Our Fair Trade Philosophy
Shanti Tea was founded on the value and ideal of fair trade. In fact, during our first 2 years of business, many of our products were fair trade certified by a third party. However, as we visited more farms and learned more about what fair trade was all about, we chose to remove the restrictive nature of privatized fair trade certification. Our fair trade certifier was doing their job, no doubt about that, but our philosophy on fair trade was to be much more hands on and grounded. We've visited many of our supplier farms. We've spoken to the managers, the workers, and have developed our own perspective on the our position in the current fair trade environment. The following are some observations we have made that we feel important to consider when thinking about fair trade tea.
Fair Trade Certification is a private enterprise:
Unlike Organic certification, which is enforced by private companies but whose guidelines are laid down by governments, fair trade certification guidelines and enforcement both primarily lay in the private sector. This means that if 'Company A' certifies 'Farm A' as fair trade, and 'Company B' certifies 'Farm B' as fair trade certified, then Company A will not recognize Farm B as a fair trade farm even though they have met the fair trade guidelines of 'Company B', an equally reputable fair trade certifier.
Fair Trade Branding:
The phrase "Fair Trade Certified' is a Trademark owned by a private company. According to trademark law, we cannot call a product Fair Trade Certified unless it has been certified by that particular company. So even though a tea may be produced by a farm that was fair trade certified by another company, it cannot be called "Fair Trade Certified", because that trademark is owned by another company. We find this situation strange, since most consumers do not realize that "Fair Trade Certified" is a private brand, not a publicly accessible governmental endorsement of fair trade practices, similar to the Certified Organic we are all used to seeing.
Fair trade before 'Fair Trade Certified':
One of the most striking reasons that we dropped fair trade certification was based on a visit to a farm in Sri Lanka. We were basically informed that the only reason they subscribed to fair trade registration was because they felt it was a good marketing strategy in the west. From their perspective, fair trade was a no brainer, and their farm has been fair trade form the beginning. It just made sense.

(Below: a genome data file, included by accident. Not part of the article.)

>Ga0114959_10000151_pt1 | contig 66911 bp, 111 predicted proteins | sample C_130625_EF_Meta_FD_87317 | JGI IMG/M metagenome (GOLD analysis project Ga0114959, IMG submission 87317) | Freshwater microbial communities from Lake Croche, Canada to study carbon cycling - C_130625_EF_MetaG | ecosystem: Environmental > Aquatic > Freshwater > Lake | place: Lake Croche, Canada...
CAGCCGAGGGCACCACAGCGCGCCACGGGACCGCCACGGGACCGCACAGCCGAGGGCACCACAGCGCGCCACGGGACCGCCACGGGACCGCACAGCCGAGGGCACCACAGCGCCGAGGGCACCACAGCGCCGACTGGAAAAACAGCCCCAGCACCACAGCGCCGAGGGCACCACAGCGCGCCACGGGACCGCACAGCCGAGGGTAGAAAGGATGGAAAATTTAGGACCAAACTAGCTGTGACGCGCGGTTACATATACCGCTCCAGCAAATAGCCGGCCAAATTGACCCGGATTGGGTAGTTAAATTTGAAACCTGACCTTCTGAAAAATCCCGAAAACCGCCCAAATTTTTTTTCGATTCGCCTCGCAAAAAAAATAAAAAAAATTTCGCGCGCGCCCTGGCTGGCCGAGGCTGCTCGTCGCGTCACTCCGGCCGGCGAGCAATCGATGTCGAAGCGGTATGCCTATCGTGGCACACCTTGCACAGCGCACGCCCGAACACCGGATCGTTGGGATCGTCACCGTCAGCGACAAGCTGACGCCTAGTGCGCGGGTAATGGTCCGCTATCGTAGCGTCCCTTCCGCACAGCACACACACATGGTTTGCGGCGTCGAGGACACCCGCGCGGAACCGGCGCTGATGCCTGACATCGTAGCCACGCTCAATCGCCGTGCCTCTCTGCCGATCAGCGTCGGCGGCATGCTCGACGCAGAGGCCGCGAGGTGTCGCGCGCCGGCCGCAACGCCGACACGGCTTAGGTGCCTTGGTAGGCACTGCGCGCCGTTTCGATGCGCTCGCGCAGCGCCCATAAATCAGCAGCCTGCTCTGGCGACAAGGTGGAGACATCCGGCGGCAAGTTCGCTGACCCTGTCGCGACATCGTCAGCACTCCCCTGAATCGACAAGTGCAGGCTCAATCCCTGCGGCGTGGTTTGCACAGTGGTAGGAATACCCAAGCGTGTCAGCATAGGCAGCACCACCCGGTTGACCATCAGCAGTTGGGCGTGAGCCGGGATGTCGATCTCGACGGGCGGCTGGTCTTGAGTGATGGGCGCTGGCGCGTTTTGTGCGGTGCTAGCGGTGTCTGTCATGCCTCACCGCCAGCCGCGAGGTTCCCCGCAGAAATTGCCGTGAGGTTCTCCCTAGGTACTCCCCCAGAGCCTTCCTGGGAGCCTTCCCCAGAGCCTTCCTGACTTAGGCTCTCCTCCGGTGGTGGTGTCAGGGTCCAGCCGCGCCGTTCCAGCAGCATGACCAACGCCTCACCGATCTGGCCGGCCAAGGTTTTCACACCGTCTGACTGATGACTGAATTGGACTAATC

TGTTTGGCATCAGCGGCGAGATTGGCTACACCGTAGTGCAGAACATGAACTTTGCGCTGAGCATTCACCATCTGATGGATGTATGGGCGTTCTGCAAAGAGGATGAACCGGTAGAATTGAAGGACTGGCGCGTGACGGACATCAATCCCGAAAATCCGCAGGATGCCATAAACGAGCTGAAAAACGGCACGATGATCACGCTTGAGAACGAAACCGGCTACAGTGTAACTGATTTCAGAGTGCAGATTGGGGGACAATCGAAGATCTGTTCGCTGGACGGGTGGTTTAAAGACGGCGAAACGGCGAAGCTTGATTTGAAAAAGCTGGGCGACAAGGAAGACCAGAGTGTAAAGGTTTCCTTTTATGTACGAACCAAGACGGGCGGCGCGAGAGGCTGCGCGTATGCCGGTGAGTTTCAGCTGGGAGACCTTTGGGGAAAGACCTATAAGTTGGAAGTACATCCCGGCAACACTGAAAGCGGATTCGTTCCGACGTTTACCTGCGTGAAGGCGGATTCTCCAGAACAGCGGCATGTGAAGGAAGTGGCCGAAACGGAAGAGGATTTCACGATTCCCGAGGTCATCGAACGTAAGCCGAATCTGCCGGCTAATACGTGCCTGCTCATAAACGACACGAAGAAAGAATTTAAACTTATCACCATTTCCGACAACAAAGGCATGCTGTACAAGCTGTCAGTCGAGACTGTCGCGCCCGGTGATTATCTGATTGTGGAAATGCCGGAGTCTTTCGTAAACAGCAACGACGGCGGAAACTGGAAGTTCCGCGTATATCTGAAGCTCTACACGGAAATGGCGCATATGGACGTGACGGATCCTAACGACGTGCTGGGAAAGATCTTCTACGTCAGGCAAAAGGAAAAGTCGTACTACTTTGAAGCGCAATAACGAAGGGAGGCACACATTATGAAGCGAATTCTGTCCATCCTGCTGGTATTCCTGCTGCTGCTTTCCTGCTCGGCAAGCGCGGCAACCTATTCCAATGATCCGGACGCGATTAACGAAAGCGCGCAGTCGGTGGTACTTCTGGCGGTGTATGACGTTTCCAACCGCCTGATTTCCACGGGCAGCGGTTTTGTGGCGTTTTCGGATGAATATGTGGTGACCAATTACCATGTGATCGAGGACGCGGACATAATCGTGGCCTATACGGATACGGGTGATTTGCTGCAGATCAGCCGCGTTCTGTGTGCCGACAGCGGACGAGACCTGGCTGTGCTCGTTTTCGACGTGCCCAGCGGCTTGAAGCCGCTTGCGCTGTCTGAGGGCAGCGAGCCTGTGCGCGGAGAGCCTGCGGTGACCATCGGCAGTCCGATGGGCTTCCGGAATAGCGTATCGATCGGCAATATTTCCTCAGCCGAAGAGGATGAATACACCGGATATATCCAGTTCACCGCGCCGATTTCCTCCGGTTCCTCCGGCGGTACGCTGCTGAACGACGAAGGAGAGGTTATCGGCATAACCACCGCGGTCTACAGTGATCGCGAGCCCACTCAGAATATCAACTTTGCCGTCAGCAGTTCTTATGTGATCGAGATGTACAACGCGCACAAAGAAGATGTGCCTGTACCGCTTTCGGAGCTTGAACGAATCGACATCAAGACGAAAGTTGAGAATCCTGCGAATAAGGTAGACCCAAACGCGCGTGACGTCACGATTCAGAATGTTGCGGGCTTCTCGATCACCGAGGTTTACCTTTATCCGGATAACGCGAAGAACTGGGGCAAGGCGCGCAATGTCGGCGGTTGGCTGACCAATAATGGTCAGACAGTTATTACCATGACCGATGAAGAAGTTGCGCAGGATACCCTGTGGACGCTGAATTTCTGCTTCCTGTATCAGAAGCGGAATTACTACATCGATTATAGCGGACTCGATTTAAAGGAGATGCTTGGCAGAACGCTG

In a farm that hovers 5000 to 8000 feet above sea level, the plantation managers and workers all live right on the farm - some for generations. Tea picking is not something you can learn from a book - it's passed on from generation to generation through practice and technique. So the wealth of experience that a farm has is embedded in the families that work there. If the farms do not provide a good living environment and access to education and medical facilities, the children, as they grow up, will be motivated to leave the farm and seek their fortune elsewhere. If this happens, the farm suffers from a loss of experience and knowledge. So it is already in the farms best interest to ensure that the generations of families that live there feel that hey are well taken care of, and earn a good wage that allows them to live a fulfilled life. The children must feel that life on the farm is good enough to choose to stay. So in the end, fair trade certification for this farm was really more a matter of a marketing decision. They picked a certifier, paid the fees, and got the branding. But unfortunately, if I were to be certified by a different certification company than the farm, I could not buy this farm's tea and call it 'Fair Trade Certified'. This seemed pretty un'Fair' to us, and to the farm.
Non 'Fair Trade' Farms:
What I have described in the last segment is not the status quo, however. Many farms do not actually pay a fair wage to their workers and allow for access only to the most rudimentary dwellings and facilities. Their philosophy is in cost efficiency, not tradition. For these farms, Fair Trade Certification is also a marketing opportunity. They work hard to meet all the guidelines set by fair trade certification companies and then pay for inspection and get their branding of "Fair Trade Certified" or other such brand. In this light, privatized fair trade certification does shine. It's marketing strategy that actually forces such farms to elevate the status quo. I fully support the initiation of this type of change. However, in our minds, we would prefer to buy from a farm that has a base philosophy of treating their workers well, rather than a farm that has changed for the marketing benefits. This is by no means a clear line distinguishing these two types of farms, however this is why we prefer to visit the farms ourselves and get to know them better. We choose to make our decision of which farm to support based on information we have gathered.
Shanti Tea Fair Trade Guidelines
We will begin the process of considering a farm 'fair trade' on a case by case basis ONLY if it is a Certified Organic farm, AND meets the following base considerations:
- Currently fair trade certified by any reputable fair trade certifier (optional).
- Pays its workers a comparable wage to fair trade certified farms, and provides access to quality residential, educational, medical, commercial, and religious facilities. For example: schools, medical clinics, good housing / land, access to goods, etc.
- Has been referred to us by a reputable farm that has been in the industry for at least 10 years and has been Certified Organic for at least 10 years. Additionally, the referring farm must meet either point A or B above.
- That will allow us to visit their farm without prior appointment, and bring our own guide and translator to speak to the workers.